MCHC, or mean corpuscular hemoglobin concentration, is used to measure the concentration of hemoglobin in a given volume of packed RBCs. It is elevated in hereditary spherocytosis, as the cell is dehydrated and the membrane surface area is decreased.
As spectrin and ankyrin, which interact with the RBC membrane, are commonly defective, the RBC membrane is no longer anchored. Small, round, spherical RBCs are formed, which have no central pallor.
RBCs need to be flexible to pass through the spleen (cords of Billroth). As spherocytes are less flexible and abnormally shaped, they bottleneck in the spleen. They are then phagocytosed, leading to hemolysis. Thus, this disease is characterized as a normocytic (normal sized) anemia, which is intrinsic and extravascular.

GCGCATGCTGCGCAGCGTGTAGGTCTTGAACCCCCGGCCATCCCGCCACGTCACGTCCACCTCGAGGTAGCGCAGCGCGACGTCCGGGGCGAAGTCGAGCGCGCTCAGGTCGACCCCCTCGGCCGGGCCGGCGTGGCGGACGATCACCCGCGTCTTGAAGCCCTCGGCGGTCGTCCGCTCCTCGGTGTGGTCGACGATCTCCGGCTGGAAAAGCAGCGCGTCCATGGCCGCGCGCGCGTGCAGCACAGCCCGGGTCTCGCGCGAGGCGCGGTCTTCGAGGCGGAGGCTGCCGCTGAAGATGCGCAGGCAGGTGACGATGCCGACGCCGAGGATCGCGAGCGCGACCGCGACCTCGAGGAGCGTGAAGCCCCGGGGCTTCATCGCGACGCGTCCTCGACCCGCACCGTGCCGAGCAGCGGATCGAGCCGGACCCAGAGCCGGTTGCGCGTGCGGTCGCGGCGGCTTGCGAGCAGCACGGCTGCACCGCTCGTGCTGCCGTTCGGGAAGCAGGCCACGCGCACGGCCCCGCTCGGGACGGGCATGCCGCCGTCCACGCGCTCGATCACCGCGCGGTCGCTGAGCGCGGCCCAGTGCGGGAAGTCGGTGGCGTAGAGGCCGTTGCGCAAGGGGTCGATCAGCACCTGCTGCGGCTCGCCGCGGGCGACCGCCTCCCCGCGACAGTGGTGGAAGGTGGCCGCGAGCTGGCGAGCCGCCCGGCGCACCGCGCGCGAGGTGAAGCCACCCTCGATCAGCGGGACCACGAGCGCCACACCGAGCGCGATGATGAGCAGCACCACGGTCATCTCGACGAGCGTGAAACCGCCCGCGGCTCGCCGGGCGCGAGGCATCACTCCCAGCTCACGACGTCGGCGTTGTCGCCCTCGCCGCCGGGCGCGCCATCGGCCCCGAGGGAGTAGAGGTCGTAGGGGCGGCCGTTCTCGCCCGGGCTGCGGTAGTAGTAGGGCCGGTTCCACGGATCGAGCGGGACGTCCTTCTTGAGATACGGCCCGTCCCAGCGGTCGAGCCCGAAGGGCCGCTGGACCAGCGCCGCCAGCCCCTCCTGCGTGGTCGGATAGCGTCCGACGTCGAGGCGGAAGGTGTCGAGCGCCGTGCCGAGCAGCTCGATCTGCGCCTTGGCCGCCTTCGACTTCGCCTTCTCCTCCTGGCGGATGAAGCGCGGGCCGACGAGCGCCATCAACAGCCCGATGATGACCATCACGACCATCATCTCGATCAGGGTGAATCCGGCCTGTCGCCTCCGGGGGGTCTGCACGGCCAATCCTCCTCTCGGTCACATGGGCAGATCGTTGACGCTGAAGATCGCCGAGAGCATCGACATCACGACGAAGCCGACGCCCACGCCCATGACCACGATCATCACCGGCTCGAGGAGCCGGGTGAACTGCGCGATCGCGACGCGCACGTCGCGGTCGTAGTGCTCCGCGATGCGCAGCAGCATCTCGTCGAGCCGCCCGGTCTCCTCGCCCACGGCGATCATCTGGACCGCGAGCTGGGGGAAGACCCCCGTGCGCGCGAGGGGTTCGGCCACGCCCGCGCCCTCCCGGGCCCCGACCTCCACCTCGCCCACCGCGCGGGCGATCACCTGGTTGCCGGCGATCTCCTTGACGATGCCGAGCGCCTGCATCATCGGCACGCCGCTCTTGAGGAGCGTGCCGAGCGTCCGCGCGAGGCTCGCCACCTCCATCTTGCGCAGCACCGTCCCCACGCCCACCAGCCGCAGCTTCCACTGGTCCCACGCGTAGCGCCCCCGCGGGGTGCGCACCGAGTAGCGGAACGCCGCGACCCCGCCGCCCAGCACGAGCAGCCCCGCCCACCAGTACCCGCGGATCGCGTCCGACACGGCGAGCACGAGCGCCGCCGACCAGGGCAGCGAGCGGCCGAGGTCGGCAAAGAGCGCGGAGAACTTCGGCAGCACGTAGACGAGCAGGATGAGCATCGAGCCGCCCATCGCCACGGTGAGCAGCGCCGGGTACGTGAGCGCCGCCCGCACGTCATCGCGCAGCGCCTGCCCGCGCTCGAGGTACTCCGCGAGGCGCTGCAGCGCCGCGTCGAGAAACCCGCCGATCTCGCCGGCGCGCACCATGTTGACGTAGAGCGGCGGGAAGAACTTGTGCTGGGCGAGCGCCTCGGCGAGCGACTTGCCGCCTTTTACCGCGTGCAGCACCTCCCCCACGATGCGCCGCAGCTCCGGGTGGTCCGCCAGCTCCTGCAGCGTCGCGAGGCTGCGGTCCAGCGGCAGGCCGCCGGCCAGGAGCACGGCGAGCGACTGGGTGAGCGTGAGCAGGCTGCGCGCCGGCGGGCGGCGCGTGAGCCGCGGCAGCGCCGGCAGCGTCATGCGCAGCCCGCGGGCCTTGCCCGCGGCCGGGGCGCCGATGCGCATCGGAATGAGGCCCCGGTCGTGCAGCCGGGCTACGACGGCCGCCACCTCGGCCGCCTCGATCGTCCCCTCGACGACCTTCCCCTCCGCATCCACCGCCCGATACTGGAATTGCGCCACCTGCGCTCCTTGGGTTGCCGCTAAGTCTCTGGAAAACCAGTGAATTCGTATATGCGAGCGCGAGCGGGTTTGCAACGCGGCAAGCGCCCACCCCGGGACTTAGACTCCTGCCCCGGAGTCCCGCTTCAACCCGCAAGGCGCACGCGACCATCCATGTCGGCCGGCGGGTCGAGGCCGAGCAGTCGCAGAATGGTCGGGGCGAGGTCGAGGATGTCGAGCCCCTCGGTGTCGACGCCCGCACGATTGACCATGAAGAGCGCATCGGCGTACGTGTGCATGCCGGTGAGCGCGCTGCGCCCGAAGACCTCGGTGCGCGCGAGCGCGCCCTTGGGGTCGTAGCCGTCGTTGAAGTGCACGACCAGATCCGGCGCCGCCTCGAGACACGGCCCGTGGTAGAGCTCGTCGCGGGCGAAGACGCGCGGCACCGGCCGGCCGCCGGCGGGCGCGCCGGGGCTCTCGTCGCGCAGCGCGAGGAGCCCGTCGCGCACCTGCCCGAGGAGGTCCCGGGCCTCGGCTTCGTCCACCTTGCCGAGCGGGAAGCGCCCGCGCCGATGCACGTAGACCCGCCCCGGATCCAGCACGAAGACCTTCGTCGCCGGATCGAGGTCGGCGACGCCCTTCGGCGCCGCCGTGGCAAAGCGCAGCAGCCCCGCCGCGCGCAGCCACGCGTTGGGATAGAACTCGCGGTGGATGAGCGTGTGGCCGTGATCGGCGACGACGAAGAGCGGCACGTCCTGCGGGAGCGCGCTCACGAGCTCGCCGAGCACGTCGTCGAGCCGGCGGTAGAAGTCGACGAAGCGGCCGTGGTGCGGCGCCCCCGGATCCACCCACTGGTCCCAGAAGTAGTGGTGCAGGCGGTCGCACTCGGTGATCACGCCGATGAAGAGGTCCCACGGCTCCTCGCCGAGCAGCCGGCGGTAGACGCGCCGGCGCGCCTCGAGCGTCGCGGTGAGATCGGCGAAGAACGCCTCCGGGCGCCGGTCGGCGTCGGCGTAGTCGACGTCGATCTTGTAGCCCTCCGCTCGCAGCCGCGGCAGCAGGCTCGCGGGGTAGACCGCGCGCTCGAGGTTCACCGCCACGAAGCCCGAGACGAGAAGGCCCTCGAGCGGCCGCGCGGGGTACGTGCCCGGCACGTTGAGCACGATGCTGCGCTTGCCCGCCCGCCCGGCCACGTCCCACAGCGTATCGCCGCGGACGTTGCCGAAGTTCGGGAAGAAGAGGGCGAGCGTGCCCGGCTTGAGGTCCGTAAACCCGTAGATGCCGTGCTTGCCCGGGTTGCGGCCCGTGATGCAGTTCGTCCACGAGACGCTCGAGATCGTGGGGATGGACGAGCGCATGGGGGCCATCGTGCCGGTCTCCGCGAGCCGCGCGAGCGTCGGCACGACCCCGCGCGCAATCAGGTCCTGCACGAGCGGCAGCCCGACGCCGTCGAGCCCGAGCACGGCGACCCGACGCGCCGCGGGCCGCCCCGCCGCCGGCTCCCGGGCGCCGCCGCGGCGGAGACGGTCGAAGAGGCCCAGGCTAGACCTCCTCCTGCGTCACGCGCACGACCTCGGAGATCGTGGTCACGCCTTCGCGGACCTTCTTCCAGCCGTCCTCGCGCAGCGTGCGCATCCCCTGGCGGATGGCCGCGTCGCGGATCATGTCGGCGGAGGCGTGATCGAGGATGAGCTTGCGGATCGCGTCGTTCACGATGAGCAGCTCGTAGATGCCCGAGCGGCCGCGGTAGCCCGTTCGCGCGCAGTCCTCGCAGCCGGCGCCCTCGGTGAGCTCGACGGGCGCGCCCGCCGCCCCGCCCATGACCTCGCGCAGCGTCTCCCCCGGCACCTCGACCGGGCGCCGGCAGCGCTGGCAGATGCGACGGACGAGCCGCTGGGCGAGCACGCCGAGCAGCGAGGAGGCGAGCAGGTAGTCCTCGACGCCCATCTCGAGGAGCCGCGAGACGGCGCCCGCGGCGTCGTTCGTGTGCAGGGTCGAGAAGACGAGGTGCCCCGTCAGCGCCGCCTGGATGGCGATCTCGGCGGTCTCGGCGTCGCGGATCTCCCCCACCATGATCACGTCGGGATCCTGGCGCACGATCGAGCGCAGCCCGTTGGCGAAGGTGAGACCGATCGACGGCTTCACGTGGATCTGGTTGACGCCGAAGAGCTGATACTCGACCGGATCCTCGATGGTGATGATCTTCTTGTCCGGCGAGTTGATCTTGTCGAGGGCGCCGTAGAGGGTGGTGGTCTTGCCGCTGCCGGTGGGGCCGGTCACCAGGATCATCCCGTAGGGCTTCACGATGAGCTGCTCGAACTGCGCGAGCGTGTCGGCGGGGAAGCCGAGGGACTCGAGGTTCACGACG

This is the gold standard for diagnosing hereditary spherocytosis, though it has a high false negative rate. In this test, spherocytes easily rupture in hypotonic solutions due to increased membrane permeability to salt and water.
Splenectomy, or surgical removal of the spleen, is indicated for moderate to severe cases of hereditary spherocytosis. Patients post-splenectomy are more susceptible to encapsulated bacterial infections, and on lab examination may show Howell-Jolly bodies.
As hereditary spherocytosis is an anemia, folic acid is supplemented to patients. Folic acid helps develop healthy RBCs. Furthermore, patients are creating more RBCs continuously, due to increased demand (as spherocytes are being destroyed). Thus, a folate deficiency may occur due to increased bone marrow demand.
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